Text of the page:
[0016] Fig. 6 provides an illustration of block diagram of the components of the secure physical layer pre-processing device 200 in accordance with an exemplary embodiment of the present invention.

[0017] Fig. 7 provides an illustration of block diagram of the components of the secure secure physical layer post-processing device 300 in accordance with an exemplary embodiment of the present invention.

[0018] Fig. 8 provides graphs of the detected BER (p') for both conventional reception devices and reception devices having a secure physical layer post-processing device 300.

[0019] Fig. 9 is a graph of the number of channel bits (w) processed by a reception device, implementing a random matrix multiplier as a pre-processing device, versus the bit position.

[0020] Fig. 10 is a graph of the number of channel bits (w) processed by a reception device including a secure physical layer post-processing device 300 receiving data from a transmission device including a secure physical layer pre-processing device 200.

[0021] Fig. 11 is a graph of the number of channel bits (w) processed by a reception device including a secure physical layer post-processing device 300 receiving data from a transmission device including a secure physical layer pre-processing device 200.

[0022] Fig. 12 provides an illustration of a block diagram of the method of providing physical layer security 1200 in accordance with an exemplary embodiment of the present invention.

[0023] Fig. 13 provides an illustration of block diagram of the components of the secure physical layer pre-processing device 200 including a high-degree Linear Shift-Registers ("LSR") 405 in accordance with an exemplary embodiment of the present invention.

[0024] Fig. 14 provides an illustration of block diagram of the components of the secure physical layer post-processing device 300 including a high-degree Linear Feedback Shift-Registers ('LFSR") 505 in accordance with an exemplary embodiment of the present invention.

[0025] Fig. 15 is a graph of the number of channel bits (w) processed by a reception device including a secure physical layer post-processing device 300 receiving data from a transmission device including a secure physical layer pre-processing device 200.

[0026] Fig. 16 provides an illustration of block diagram of the secure physical layer communication system 100, which can function as both a secure physical layer pre-processing device 200 and a secure physical layer post-processing device 300 in accordance with an exemplary embodiment of the present invention.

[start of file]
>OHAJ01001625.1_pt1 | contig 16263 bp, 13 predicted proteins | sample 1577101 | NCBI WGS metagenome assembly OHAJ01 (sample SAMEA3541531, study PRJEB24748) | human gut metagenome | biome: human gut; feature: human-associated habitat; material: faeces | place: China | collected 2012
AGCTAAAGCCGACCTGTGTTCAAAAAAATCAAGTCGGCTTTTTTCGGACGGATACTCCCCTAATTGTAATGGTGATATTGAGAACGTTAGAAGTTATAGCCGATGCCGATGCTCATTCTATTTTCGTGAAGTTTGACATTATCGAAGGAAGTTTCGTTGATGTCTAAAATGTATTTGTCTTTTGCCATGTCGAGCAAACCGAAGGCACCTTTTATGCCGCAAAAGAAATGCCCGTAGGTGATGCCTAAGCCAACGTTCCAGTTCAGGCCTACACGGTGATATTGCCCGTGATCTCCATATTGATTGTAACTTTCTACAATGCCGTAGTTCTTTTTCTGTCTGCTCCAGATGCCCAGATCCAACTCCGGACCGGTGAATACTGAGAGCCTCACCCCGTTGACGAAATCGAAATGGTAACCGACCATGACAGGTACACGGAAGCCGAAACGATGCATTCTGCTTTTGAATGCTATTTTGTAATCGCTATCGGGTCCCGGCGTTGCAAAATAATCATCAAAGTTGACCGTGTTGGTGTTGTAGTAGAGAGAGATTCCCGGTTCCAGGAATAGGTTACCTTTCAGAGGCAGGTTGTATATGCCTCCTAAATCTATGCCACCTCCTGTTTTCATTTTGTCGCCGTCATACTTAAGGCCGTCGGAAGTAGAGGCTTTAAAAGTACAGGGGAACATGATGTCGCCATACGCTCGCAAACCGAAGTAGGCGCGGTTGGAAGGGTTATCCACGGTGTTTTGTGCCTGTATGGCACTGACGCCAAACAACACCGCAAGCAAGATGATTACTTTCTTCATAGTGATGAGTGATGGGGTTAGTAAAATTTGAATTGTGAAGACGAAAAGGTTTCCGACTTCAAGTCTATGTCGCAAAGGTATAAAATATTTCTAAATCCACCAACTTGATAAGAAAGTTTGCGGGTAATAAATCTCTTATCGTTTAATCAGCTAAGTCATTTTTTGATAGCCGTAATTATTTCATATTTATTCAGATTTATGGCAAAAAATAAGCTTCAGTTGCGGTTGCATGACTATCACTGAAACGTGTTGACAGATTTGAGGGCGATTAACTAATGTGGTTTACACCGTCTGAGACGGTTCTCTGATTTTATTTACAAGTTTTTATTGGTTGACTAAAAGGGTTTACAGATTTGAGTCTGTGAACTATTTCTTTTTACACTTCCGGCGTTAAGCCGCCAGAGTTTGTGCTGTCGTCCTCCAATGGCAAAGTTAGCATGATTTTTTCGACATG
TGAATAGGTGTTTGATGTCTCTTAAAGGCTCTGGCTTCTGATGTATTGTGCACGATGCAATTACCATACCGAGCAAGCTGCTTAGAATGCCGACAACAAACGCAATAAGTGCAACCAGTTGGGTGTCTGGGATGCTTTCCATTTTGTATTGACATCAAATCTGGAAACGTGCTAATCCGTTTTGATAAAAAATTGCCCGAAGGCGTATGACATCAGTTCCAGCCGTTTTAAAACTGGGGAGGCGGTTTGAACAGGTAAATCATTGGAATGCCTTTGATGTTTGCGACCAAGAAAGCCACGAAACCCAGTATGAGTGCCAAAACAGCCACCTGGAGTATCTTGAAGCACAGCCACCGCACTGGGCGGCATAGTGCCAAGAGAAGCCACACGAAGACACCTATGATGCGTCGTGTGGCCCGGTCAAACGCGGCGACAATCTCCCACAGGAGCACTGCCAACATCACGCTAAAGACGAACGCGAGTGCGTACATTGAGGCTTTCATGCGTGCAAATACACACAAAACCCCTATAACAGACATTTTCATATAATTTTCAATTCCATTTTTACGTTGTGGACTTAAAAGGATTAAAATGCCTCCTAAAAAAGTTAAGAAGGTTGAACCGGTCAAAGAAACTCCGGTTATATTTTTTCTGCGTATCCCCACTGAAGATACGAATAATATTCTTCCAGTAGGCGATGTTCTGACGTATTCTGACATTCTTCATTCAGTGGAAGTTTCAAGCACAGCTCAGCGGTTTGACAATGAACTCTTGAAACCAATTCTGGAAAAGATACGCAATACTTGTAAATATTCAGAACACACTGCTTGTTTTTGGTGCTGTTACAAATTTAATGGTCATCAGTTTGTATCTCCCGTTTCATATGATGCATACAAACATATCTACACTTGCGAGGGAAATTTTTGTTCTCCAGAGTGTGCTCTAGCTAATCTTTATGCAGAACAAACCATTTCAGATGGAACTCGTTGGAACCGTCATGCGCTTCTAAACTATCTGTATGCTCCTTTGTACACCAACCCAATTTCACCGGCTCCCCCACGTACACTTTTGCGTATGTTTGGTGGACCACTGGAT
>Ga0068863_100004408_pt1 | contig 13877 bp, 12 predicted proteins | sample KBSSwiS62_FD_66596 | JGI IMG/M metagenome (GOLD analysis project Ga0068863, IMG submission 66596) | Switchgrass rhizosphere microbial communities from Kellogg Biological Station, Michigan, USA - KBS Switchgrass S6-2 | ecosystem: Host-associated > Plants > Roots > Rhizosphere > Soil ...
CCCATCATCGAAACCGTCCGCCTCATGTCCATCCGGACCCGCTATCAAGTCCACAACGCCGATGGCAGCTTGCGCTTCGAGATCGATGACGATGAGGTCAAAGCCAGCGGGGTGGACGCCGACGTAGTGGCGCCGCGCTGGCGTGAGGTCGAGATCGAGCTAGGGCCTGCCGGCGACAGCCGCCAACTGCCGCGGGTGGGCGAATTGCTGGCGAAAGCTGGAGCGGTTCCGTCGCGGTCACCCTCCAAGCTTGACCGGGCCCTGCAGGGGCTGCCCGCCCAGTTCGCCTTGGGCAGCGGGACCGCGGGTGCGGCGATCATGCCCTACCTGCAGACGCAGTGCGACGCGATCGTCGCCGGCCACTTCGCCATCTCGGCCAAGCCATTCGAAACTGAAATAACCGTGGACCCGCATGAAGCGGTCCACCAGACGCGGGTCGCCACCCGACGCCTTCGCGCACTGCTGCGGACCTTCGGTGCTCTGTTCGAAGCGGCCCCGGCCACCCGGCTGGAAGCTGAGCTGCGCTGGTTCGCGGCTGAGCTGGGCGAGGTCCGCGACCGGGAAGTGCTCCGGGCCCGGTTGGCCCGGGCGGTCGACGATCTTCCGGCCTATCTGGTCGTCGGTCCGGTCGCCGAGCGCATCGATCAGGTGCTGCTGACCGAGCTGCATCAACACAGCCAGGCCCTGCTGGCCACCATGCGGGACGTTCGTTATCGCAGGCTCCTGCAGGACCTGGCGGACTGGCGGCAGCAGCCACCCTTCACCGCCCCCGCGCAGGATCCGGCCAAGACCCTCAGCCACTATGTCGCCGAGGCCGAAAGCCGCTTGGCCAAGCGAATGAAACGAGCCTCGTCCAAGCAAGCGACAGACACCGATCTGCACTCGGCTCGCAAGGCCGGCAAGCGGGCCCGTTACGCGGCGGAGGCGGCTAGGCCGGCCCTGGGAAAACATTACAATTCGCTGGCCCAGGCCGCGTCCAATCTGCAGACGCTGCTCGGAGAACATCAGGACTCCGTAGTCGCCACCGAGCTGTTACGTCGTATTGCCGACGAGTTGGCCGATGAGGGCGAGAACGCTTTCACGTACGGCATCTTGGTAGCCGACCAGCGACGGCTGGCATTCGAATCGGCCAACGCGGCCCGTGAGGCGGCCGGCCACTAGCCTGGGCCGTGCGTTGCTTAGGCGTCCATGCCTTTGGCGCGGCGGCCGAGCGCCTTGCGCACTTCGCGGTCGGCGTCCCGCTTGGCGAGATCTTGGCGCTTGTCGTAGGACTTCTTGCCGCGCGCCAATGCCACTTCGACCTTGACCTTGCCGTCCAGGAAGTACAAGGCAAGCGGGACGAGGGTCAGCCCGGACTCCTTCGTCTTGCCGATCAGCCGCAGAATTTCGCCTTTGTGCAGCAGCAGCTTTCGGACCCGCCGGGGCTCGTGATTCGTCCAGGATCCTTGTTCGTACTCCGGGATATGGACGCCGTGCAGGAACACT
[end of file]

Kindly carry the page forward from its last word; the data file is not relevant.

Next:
[0027] Fig. 17 provides an illustration of block diagram of recursive nature of the shift-register in the secure physical layer communication system 100 shown in Fig. 16.

[0028] Fig. 18 is a graph of the post-processing matrix density showing non-zero matrix entries for an exemplary embodiment of the secure physical layer communication system 100.

[0029] Fig. 19 provides an illustration of block diagram of the secure physical layer communication system 100 in accordance with an exemplary embodiment of the present invention.

[0030] Fig. 20 provides an illustration of block diagram of the secure physical layer communication system 100 in accordance with an exemplary embodiment of the present invention.

DETAILED DESCRIPTION

[0031] The present invention addresses the deficiencies in the prior art concerning the inability to provide physical layer security. Significantly, the present invention provides methods and apparatus for secure physical layer communication without the need for a secret key or code. A secure physical layer communication system provided in accordance with the present invention is enabled to pre-process data for transmission using relatively simple and inexpensive hardware. The method of secure physical layer communication enabled by an exemplary embodiment of the present invention involves pre-processing data with a pre-processing device in a transmission device and post-processing data with a post-processing device in a reception device. An exemplary embodiment of the method of providing physical layer security relies upon the path loss of a given wireless transmission link to induce unknown error in the channel data received by an eavesdropper.

[0032] The secure physical layer communication systems enabled by the present invention present significant advantages to wireless communication systems. Because the secure physical layer communication systems enabled by the present invention process data on the physical layer, they can be implemented without modifications to the transmission protocols in the transmission or network layers or modifications to the applications in the presentation or application layers. The secure physical layer communication capabilities provided by the exemplary embodiment of the present invention can be implemented in a wide variety of wireless networks and wireless devices, including personal computing devices, mobile phones, and other telecommunication equipment.

[0033] Importantly, an exemplary embodiment of the secure physical layer

communication system does not rely upon a secret key or code, but rather the unpredictable path loss of given wireless transmission link to prevent unauthorized access to the information or message data transmitted. Those of skill in the art will appreciate that wireless transmission links experience a certain amount of path loss. This path loss can generally be characterized by the distance of the reception device from the transmission device in relation to a path loss exponent. The path loss exponent (α) can be used to describe the reduction in power density (attenuation) of an electromagnetic wave as it propagates through space, i.e., the rate at which wireless received signal strength ("RSS") decreases with distance. The path loss exponent (α) can include propagation losses caused by the natural expansion of the radio wave front in free space, absorption losses, when the signal passes through media not transparent to